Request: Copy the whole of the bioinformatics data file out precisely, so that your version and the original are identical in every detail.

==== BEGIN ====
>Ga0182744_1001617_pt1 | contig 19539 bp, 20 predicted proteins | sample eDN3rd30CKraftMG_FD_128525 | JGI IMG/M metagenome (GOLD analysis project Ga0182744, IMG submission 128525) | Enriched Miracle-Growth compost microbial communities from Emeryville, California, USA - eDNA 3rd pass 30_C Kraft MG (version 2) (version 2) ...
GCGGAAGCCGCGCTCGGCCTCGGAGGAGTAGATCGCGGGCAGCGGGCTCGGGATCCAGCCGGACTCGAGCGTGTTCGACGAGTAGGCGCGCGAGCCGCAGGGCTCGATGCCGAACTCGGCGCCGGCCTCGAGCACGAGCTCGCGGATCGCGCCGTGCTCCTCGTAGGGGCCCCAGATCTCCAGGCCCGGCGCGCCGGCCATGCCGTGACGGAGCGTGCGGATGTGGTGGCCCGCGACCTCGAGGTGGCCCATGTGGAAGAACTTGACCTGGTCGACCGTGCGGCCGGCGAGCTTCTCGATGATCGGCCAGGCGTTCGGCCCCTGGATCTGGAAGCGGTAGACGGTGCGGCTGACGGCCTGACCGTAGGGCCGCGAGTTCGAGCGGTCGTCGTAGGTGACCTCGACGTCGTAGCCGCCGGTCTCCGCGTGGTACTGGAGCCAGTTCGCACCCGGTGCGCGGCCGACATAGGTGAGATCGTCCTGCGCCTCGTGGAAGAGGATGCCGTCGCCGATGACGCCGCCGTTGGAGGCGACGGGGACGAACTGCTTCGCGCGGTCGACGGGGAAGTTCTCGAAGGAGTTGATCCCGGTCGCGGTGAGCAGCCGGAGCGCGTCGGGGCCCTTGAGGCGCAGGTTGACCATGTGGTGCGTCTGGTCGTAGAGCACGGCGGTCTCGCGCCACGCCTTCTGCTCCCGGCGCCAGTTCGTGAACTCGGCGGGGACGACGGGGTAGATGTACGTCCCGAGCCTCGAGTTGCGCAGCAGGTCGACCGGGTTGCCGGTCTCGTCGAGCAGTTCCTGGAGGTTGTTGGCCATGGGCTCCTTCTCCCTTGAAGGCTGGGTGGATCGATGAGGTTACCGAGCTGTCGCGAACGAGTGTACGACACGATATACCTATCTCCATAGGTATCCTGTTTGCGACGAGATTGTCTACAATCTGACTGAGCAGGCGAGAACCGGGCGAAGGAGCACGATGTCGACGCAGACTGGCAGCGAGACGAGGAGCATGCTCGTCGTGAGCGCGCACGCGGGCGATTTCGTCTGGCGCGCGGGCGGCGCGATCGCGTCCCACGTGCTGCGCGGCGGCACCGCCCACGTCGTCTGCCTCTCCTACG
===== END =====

>Ga0182744_1001617_pt1 | contig 19539 bp, 20 predicted proteins | sample eDN3rd30CKraftMG_FD_128525 | JGI IMG/M metagenome (GOLD analysis project Ga0182744, IMG submission 128525) | Enriched Miracle-Growth compost microbial communities from Emeryville, California, USA - eDNA 3rd pass 30_C Kraft MG (version 2) (version 2) ...
GCGGAAGCCGCGCTCGGCCTCGGAGGAGTAGATCGCGGGCAGCGGGCTCGGGATCCAGCCGGACTCGAGCGTGTTCGACGAGTAGGCGCGCGAGCCGCAGGGCTCGATGCCGAACTCGGCGCCGGCCTCGAGCACGAGCTCGCGGATCGCGCCGTGCTCCTCGTAGGGGCCCCAGATCTCCAGGCCCGGCGCGCCGGCCATGCCGTGACGGAGCGTGCGGATGTGGTGGCCCGCGACCTCGAGGTGGCCCATGTGGAAGAACTTGACCTGGTCGACCGTGCGGCCGGCGAGCTTCTCGATGATCGGCCAGGCGTTCGGCCCCTGGATCTGGAAGCGGTAGACGGTGCGGCTGACGGCCTGACCGTAGGGCCGCGAGTTCGAGCGGTCGTCGTAGGTGACCTCGACGTCGTAGCCGCCGGTCTCCGCGTGGTACTGGAGCCAGTTCGCACCCGGTGCGCGGCCGACATAGGTGAGATCGTCCTGCGCCTCGTGGAAGAGGATGCCGTCGCCGATGACGCCGCCGTTGGAGGCGACGGGGACGAACTGCTTCGCGCGGTCGACGGGGAAGTTCTCGAAGGAGTTGATCCCGGTCGCGGTGAGCAGCCGGAGCGCGTCGGGGCCCTTGAGGCGCAGGTTGACCATGTGGTGCGTCTGGTCGTAGAGCACGGCGGTCTCGCGCCACGCCTTCTGCTCCCGGCGCCAGTTCGTGAACTCGGCGGGGACGACGGGGTAGATGTACGTCCCGAGCCTCGAGTTGCGCAGCAGGTCGACCGGGTTGCCGGTCTCGTCGAGCAGTTCCTGGAGGTTGTTGGCCATGGGCTCCTTCTCCCTTGAAGGCTGGGTGGATCGATGAGGTTACCGAGCTGTCGCGAACGAGTGTACGACACGATATACCTATCTCCATAGGTATCCTGTTTGCGACGAGATTGTCTACAATCTGACTGAGCAGGCGAGAACCGGGCGAAGGAGCACGATGTCGACGCAGACTGGCAGCGAGACGAGGAGCATGCTCGTCGTGAGCGCGCACGCGGGCGATTTCGTCTGGCGCGCGGGCGGCGCGATCGCGTCCCACGTGCTGCGCGGCGGCACCGCCCACGTCGTCTGCCTCTCCTACG